Duke embracing new expectations

Four teams are still alive in the race to the ACC Championship Game. ESPN Stats & Info

The best measure of Duke's success under David Cutcliffe comes on Sundays. The sixth-year Blue Devils coach gets into his office at the Yoh Football Center on the southwest side of campus for some early day-after-game work. Then he meets his wife, Karen, and 13-year-old daughter, Emily, for 11 a.m. mass at the on-campus chapel nearby.

The routine has become seemingly busier by the week. Sure, there is Father Mike Martin, a close family friend. But more and more visitors, mostly students, have come up before, after and sometimes even during the procession to congratulate Cutcliffe on the previous day's victory, and to thank him for providing another addition to the school.

Duke football might be doing the same for the ACC as well. The Blue Devils will play in their league's title game if they win Saturday at rival North Carolina, a scenario that seemed unfathomable before Cutcliffe's arrival, as the program went 13-90 in the nine years prior. But two straight years of postseason play and a number of new heights reached this fall have set the course for what the 59-year-old coach says is here to stay.

"We're not going away, I can promise you that," Cutcliffe told ESPN.com. "And I don't mean that to sound arrogant, but we're not going anywhere. We're going to be a good football team each year."

"I already know we'll have a good football team next year," he continued. "That's got to be the mentality. If it's not, there's something flat wrong with what we're trying to build here, and you can't accept anything else. You have to be prepared to accept expectation."

A win over the Tar Heels would give Duke 10 victories for the first time in school history. It would mark the Blue Devils' first eight-game winning streak since 1941, when they won nine straight. And it would give them consecutive wins over UNC -- which comes into Saturday's game on a five-game winning streak -- for the first time since 1987-89.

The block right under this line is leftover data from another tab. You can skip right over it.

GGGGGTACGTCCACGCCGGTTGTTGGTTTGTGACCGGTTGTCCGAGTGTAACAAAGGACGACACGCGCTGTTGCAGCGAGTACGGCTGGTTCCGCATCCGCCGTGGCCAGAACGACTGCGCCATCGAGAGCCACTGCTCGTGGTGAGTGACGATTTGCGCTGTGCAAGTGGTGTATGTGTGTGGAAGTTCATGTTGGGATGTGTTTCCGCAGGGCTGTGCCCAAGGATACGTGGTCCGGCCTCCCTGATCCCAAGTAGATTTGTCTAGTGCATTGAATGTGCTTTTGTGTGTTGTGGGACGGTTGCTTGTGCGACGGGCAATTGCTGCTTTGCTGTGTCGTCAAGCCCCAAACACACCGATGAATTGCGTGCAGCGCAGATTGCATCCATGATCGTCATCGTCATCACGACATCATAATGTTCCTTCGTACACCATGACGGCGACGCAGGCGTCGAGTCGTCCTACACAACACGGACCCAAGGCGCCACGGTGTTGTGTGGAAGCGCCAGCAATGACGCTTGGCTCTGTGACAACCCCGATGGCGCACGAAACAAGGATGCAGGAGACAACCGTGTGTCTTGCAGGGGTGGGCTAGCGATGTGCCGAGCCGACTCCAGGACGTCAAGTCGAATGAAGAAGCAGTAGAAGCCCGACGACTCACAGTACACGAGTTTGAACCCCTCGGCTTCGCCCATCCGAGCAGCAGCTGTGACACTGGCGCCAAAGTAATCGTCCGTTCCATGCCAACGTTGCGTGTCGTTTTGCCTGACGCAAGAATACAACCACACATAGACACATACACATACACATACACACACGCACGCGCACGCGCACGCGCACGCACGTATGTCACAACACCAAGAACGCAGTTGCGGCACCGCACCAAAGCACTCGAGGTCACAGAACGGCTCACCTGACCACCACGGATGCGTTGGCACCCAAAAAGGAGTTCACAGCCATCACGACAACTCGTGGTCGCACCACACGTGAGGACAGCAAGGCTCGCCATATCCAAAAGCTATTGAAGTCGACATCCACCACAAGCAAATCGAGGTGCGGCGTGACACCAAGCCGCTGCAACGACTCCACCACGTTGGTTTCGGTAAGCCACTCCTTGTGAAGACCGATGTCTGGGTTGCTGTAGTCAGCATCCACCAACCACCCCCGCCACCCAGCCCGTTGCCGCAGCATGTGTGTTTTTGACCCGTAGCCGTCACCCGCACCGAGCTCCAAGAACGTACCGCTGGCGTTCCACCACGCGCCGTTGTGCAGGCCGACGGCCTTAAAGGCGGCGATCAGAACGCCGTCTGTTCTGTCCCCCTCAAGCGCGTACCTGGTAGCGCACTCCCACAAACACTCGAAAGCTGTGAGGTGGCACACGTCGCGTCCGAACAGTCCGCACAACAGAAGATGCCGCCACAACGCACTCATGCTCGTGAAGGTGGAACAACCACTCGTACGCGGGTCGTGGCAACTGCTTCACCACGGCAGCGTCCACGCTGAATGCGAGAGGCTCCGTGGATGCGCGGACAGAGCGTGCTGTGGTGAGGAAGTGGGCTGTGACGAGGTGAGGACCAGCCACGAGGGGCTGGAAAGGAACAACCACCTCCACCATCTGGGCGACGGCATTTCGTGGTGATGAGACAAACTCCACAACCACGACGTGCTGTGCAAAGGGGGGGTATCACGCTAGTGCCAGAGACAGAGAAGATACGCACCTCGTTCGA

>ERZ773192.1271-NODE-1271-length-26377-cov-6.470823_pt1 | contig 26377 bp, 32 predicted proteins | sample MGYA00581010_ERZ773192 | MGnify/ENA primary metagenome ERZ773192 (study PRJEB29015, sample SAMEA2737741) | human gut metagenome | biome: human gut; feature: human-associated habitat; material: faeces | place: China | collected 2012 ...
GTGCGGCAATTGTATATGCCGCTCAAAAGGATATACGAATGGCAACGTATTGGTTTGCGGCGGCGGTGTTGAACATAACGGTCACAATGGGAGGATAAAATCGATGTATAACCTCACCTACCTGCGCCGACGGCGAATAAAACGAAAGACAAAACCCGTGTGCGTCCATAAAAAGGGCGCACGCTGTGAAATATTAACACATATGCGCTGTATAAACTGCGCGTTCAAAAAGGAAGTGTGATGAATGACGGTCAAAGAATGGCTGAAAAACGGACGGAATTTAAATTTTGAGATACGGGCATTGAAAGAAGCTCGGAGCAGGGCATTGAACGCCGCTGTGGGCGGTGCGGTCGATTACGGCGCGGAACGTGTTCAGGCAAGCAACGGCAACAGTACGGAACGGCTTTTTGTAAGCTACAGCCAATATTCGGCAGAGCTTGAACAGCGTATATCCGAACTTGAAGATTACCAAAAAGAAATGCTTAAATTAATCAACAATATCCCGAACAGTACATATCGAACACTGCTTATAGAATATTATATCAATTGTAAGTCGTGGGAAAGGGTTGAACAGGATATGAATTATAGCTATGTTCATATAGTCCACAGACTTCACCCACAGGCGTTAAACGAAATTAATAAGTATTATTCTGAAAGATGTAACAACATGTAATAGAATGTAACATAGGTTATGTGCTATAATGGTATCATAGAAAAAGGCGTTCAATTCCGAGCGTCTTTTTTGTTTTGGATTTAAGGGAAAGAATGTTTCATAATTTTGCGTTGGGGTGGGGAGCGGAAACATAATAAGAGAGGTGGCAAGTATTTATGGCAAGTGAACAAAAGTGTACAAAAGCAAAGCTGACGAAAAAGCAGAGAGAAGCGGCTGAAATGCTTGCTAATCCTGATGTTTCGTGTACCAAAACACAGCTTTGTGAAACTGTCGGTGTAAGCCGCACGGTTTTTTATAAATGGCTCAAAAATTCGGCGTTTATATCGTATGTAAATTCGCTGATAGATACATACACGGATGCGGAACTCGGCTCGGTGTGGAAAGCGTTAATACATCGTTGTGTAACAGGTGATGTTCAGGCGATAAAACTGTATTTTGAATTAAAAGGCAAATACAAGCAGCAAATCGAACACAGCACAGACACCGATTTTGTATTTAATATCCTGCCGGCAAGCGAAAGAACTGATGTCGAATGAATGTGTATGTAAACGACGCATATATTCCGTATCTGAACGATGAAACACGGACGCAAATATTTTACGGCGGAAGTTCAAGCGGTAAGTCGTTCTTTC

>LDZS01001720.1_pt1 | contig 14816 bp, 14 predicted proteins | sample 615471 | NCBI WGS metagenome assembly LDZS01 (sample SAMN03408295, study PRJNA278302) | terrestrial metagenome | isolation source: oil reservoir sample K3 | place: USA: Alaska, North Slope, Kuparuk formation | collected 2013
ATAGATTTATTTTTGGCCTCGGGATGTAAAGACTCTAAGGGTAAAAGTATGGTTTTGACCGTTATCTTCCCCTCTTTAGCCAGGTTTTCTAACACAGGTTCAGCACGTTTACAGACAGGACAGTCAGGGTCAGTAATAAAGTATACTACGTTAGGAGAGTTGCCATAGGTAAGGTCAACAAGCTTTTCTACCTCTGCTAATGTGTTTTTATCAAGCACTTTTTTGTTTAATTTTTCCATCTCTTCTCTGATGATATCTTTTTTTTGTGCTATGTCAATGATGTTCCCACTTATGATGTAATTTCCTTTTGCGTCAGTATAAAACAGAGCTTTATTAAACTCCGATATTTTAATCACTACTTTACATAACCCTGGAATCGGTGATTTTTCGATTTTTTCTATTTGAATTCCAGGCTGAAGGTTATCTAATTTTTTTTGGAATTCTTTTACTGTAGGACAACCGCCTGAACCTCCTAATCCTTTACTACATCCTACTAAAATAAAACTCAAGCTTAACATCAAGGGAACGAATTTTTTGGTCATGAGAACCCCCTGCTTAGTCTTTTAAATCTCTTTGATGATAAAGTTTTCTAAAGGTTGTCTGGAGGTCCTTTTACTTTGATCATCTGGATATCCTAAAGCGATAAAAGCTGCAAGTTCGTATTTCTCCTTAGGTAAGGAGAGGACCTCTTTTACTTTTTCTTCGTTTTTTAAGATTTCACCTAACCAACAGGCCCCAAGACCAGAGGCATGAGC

Cutcliffe, who would joke that his degree from Alabama is in "Knowology," believes he has now completed a PhD in the field.

"I've now changed it to 'Macro-Knowology,' by the way," he quipped. "I felt like I got a little smarter, so I just use that kidding with my wife. My wife's a Tennessee graduate."

Kevin White sees the matter as closer to reality than fiction. Arriving at Duke five months after Cutcliffe's hiring in December of 2007, the athletic director saw a guy who knew what he had to work with, and how to go about it.

On a scale of 1 to 10, White said, Cutcliffe's passion is a "14." The coach knows where to find all of the right buttons in a program, the AD added, and how to push them.

"He wasn't in a position to go and to recruit ready-to-play players, so he wasn't in the player-acquisition business," White told ESPN.com. "He very quickly understood that for him to be successful, he needed to move earnestly into the player-development business."

Win No. 6, last month at then-No. 14 Virginia Tech, served as a bit of a watershed moment for the program. Cutcliffe had seen 60 minutes of intensity before, but this featured a different kind of demeanor, from pregame through halftime and on the trip back.

More importantly, Cutcliffe said, his players left Lane Stadium hungrier than ever.

"There's just a whole new attitude and want for the football program to be good, not only by just the players but also the administration," sixth-year linebacker Kenny Anunike said. "I mean, President (Dick) Brodhead has been into our locker room numerous times to talk to us to tell us how proud he is. Everybody just wants to provide for our team, give us everything, all the tools we need to be good."

A team that dropped five straight once getting to 6-2 a year ago has gone about finishing stronger this time around. A defense that finished last in the ACC in scoring has improved to No. 5 in the league (22.8 ppg).

White is not surprised by the progress, insisting he had told anyone who listened in recent years that a sea change was on the way.

That sentiment has been echoed throughout the regime.

"There's one architect for this program, and that's Coach Cutcliffe, and the rest of us are builders," defensive coordinator Jim Knowles said. "We're all builders, and if you've been around us at all there's been that vision from Kevin White and Coach Cutcliffe that this was the way it was going to be. Even through the tough times, we all sold that to the defense, that this was going to happen. It was inevitable, because we knew we were doing all the right things, [like] how Apple knew 10 years before they were a success that they were going to be a great success."

Said Cutcliffe: "I appreciate Jim's comment. I think the key to this has been good people. I think the reason that it's been effective is I really don't lead from the top. I feel more like I'm kind of in the middle, in the traffic circle, and I'm just kind of holding up one for a second, moving the other one, and you seem like a traffic police officer in Columbus Circle."